Mr. Bratton said the graduates are becoming officers at a “very difficult time” in the department, the city and nation. “But we will work forward, through it,” he said. “We always do. We’ll resolve our differences, but even while we do that, we will keep this city safe.”

Officer John Hart hugs his wife Gina, following the graduation ceremony.   

Mr. Bratton’s reference to the tensions roiling the city and the department followed remarks by Mr. de Blasio that avoided any mention of the fraught nature of his relationship with the force.

Both Messrs. Bratton and de Blasio spoke about Officers Ramos and Liu, and black ribbon stripped across police shields served as a reminder the graduates were joining a department in mourning.

George Arzt, a longtime Democratic strategist who worked with Mr. de Blasio on his successful campaign for public advocate, said the mayor’s current approach to the problem seems to be staying “low key” and sticking close to Mr. Bratton.

“He does look very shaken about the death of the two police officers as well as his relationship with the cops. This is not an easy moment for him,” Mr. Arzt said of the mayor. “He’s got to visit precincts. He’s got to talk to cops on the street. He’s got to give a reassurance that he has their back.”

Mr. Arzt said he doesn’t think the mayor needs to do an “outright mea culpa.” But he and others have suggested it could help if Mr. de Blasio showed some acknowledgment that his words or statements had left some people with an impression he didn't intend.

Stephanie Pagan, whose brother graduated Monday, said she joined in booing the mayor at the ceremony. “He’s obviously proven that he isn’t supportive of the NYPD 100% the way that he’s supposed to be,” said Ms. Pagan, who lives in the Whitestone section of Queens.

Others said they were disappointed at the booing.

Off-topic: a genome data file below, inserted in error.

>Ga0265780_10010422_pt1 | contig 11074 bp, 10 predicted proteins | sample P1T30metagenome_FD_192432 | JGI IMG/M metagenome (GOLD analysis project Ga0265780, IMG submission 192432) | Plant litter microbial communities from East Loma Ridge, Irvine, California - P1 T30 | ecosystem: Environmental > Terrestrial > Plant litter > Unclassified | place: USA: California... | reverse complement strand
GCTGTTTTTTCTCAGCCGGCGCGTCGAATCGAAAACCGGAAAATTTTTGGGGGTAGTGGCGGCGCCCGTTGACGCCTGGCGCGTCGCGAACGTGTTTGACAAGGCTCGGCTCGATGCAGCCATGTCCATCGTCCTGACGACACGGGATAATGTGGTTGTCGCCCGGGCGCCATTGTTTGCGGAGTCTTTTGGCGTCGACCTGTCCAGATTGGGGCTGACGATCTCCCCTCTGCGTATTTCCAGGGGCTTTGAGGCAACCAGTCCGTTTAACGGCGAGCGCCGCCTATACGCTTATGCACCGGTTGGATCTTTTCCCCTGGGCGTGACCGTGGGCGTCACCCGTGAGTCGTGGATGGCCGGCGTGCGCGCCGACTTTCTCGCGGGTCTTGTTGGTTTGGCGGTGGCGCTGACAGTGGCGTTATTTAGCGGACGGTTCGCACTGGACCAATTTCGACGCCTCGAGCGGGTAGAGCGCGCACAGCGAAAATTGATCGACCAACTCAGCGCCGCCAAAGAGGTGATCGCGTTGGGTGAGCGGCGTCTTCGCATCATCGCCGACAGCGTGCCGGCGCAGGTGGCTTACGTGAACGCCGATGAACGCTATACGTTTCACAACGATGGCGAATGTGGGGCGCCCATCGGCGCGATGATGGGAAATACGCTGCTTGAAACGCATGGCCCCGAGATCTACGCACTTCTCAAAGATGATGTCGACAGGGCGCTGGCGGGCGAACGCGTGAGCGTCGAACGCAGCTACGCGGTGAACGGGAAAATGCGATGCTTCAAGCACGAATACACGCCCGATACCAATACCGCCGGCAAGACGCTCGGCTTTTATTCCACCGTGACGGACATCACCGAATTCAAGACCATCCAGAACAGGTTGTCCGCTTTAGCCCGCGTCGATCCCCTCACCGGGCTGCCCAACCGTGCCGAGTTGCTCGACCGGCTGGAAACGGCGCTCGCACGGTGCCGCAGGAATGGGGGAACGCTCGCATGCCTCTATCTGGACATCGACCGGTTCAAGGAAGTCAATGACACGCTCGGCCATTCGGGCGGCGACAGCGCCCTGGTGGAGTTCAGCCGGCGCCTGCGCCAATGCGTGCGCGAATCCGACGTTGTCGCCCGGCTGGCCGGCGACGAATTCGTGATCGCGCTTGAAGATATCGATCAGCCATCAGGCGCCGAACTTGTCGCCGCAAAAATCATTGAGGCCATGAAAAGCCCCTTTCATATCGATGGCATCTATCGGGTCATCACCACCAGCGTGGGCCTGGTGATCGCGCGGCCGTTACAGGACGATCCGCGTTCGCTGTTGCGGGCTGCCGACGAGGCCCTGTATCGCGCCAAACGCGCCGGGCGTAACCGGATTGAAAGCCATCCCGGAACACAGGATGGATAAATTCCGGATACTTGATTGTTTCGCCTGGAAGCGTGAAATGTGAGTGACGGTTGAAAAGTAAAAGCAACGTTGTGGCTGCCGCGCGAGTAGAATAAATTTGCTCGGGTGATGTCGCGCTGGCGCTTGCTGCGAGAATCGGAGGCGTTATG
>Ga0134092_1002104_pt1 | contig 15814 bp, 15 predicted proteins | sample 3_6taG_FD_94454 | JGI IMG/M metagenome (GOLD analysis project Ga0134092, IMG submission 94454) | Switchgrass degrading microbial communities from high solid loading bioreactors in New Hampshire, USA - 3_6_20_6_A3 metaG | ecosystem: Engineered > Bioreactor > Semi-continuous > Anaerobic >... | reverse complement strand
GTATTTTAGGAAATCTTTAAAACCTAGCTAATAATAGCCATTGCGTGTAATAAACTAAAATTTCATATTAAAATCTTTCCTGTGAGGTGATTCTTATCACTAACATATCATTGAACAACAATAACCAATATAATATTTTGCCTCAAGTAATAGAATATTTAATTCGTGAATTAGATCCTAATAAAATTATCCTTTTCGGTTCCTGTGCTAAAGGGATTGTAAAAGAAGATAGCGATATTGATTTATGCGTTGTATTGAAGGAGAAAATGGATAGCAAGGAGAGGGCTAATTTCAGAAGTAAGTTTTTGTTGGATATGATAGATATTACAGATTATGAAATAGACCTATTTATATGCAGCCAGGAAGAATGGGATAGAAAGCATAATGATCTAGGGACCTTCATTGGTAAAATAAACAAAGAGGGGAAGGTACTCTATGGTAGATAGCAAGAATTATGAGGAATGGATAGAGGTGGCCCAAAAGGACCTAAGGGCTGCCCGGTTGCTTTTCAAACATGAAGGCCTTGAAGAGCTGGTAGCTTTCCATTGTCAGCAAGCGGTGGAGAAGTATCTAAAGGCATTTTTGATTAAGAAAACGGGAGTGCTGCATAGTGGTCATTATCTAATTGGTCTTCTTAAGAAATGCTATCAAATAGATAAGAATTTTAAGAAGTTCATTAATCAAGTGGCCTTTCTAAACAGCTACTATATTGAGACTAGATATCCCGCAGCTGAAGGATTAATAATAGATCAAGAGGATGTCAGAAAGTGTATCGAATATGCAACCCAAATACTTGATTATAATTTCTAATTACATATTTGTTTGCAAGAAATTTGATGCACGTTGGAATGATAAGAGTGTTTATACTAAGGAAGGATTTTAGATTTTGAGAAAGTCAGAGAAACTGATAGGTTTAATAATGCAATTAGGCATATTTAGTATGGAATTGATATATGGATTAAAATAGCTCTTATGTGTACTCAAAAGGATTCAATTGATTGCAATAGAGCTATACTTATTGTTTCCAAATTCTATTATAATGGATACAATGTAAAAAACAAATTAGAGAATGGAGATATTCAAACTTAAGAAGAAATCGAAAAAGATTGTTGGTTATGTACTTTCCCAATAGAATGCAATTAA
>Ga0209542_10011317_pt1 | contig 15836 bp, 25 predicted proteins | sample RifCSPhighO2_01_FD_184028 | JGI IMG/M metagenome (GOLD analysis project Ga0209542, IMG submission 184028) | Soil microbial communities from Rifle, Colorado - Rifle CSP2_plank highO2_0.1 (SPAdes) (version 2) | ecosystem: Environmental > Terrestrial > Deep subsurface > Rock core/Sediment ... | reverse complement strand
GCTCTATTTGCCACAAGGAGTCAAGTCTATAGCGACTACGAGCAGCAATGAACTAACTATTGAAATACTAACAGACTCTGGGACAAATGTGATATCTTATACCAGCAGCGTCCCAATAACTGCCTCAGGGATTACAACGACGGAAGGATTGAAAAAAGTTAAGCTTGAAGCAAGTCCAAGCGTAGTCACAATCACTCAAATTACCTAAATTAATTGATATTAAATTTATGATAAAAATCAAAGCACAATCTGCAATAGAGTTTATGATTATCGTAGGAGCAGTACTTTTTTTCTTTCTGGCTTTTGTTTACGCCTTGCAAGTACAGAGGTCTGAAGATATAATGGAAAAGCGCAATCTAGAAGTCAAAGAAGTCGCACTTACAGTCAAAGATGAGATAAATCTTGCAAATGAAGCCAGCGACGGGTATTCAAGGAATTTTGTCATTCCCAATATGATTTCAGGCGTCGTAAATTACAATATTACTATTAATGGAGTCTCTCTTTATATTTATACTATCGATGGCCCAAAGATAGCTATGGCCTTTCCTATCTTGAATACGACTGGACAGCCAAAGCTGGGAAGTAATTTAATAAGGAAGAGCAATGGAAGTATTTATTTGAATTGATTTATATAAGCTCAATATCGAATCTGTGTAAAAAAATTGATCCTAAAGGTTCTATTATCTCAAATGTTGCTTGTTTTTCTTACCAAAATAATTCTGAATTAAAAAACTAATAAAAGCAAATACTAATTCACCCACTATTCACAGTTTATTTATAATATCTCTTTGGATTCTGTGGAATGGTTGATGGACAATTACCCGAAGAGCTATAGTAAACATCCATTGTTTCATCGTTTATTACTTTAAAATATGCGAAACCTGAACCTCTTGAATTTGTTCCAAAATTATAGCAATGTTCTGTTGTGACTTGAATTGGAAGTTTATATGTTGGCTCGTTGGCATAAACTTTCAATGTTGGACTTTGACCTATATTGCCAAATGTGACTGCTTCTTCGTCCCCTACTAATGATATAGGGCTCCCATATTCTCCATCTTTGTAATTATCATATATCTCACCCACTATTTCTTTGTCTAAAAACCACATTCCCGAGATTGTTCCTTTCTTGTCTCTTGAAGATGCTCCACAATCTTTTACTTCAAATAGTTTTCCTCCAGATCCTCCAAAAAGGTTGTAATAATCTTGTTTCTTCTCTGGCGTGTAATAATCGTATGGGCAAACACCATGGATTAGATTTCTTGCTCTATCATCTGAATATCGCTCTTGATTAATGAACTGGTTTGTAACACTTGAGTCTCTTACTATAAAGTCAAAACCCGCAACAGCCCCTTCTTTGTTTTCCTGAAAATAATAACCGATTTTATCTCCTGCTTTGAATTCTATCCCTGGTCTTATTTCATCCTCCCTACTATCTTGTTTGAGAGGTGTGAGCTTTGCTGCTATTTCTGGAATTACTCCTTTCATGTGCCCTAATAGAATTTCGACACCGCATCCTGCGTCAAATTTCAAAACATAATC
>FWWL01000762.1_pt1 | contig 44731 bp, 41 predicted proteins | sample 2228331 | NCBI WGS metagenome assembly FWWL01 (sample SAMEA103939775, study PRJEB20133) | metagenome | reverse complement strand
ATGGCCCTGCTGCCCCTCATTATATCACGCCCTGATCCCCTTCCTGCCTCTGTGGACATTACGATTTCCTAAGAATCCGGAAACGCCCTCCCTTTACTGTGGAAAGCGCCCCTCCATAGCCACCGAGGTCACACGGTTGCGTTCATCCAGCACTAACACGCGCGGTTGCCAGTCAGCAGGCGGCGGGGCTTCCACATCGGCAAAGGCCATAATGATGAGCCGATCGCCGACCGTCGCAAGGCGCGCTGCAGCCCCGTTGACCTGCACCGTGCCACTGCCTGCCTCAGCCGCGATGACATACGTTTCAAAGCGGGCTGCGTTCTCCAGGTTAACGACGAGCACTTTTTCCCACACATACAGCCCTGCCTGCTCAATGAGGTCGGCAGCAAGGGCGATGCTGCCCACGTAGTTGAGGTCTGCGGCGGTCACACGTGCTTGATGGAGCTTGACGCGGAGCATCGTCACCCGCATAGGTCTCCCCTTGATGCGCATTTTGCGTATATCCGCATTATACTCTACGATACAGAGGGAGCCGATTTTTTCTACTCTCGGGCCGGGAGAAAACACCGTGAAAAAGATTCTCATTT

“Everybody’s entitled to their own opinion, but I think it’s disrespectful as he is the public figure behind the police department,” said Julia Goldberg, one of the graduates. “I support him and he hopefully supports us as well.”

Officer Goldberg said it is difficult to judge a public figure. “They have a lot of pull in both directions,” she said. “But ultimately he’s going to make or break us, and I think he’s behind us.”

Another new recruit, Chas Briant, who previously served for seven years as an officer in London, said he viewed the turbulence surrounding the department as an “opportunity for us to go out and show people the reason we joined the police department is to go out and help people.”

Roy Richter, president of the Captains Endowment Association, said the ceremony was packed with people and “there was a smattering” of negativity directed at Mr. de Blasio. He declined Monday to discuss what he thinks Mr. de Blasio should do to repair relations.

Messrs de Blasio and Bratton left the ceremony without taking questions from reporters. Mr. de Blasio, who has been relying on Mr. Bratton to help mend the rift, hasn’t taken questions from the media in a week.

—Mara Gay contributed to this article

Write to Michael Howard Saul at michael.saul@wsj.com